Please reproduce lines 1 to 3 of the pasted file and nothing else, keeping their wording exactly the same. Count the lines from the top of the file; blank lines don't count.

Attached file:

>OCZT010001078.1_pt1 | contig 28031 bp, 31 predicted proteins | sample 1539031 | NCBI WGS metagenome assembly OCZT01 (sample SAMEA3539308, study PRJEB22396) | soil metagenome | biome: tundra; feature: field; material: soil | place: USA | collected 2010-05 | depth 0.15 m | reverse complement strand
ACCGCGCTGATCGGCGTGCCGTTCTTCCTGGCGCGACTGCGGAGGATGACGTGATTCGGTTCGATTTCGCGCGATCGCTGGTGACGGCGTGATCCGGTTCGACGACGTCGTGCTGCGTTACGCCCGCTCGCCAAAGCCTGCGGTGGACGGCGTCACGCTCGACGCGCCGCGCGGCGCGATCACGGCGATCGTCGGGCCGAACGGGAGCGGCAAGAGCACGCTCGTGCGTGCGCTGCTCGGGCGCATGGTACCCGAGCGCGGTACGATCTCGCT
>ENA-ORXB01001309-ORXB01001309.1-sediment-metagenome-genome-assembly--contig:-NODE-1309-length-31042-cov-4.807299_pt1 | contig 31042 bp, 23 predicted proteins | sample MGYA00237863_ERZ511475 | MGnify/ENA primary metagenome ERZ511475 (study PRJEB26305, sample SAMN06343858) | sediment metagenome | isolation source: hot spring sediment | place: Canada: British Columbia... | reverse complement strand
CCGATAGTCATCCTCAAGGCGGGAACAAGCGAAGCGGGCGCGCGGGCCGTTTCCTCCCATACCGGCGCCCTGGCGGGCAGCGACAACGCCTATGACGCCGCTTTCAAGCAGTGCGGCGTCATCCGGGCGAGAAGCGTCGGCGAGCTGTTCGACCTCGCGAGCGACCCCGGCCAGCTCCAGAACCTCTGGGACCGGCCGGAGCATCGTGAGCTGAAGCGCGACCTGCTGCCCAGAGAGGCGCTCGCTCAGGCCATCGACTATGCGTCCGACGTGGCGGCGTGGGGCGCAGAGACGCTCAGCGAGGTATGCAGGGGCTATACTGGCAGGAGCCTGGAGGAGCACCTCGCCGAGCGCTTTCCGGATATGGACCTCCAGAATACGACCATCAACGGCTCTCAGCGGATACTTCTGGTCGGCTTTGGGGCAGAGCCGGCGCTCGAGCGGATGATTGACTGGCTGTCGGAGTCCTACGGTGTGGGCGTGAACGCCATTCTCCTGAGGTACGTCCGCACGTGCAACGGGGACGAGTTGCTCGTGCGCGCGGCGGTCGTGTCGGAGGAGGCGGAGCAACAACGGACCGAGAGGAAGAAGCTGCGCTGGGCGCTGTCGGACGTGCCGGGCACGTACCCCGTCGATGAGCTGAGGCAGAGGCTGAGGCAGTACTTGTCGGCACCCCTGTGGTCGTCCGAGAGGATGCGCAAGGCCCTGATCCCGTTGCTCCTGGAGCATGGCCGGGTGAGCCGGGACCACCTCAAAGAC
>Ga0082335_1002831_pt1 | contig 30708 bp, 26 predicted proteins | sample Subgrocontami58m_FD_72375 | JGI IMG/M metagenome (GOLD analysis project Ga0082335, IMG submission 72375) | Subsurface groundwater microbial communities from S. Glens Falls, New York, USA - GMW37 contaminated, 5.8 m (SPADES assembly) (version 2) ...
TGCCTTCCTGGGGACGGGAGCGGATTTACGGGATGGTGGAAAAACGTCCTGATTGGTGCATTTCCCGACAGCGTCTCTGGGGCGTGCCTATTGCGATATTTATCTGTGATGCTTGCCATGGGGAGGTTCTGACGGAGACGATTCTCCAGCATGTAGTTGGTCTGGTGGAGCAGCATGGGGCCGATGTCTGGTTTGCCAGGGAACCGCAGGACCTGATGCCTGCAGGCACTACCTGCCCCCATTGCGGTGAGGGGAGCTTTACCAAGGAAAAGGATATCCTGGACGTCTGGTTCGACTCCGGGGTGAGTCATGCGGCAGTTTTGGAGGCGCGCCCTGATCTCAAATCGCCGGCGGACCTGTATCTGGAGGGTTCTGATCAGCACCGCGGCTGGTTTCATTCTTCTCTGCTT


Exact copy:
>OCZT010001078.1_pt1 | contig 28031 bp, 31 predicted proteins | sample 1539031 | NCBI WGS metagenome assembly OCZT01 (sample SAMEA3539308, study PRJEB22396) | soil metagenome | biome: tundra; feature: field; material: soil | place: USA | collected 2010-05 | depth 0.15 m | reverse complement strand
ACCGCGCTGATCGGCGTGCCGTTCTTCCTGGCGCGACTGCGGAGGATGACGTGATTCGGTTCGATTTCGCGCGATCGCTGGTGACGGCGTGATCCGGTTCGACGACGTCGTGCTGCGTTACGCCCGCTCGCCAAAGCCTGCGGTGGACGGCGTCACGCTCGACGCGCCGCGCGGCGCGATCACGGCGATCGTCGGGCCGAACGGGAGCGGCAAGAGCACGCTCGTGCGTGCGCTGCTCGGGCGCATGGTACCCGAGCGCGGTACGATCTCGCT
>ENA-ORXB01001309-ORXB01001309.1-sediment-metagenome-genome-assembly--contig:-NODE-1309-length-31042-cov-4.807299_pt1 | contig 31042 bp, 23 predicted proteins | sample MGYA00237863_ERZ511475 | MGnify/ENA primary metagenome ERZ511475 (study PRJEB26305, sample SAMN06343858) | sediment metagenome | isolation source: hot spring sediment | place: Canada: British Columbia... | reverse complement strand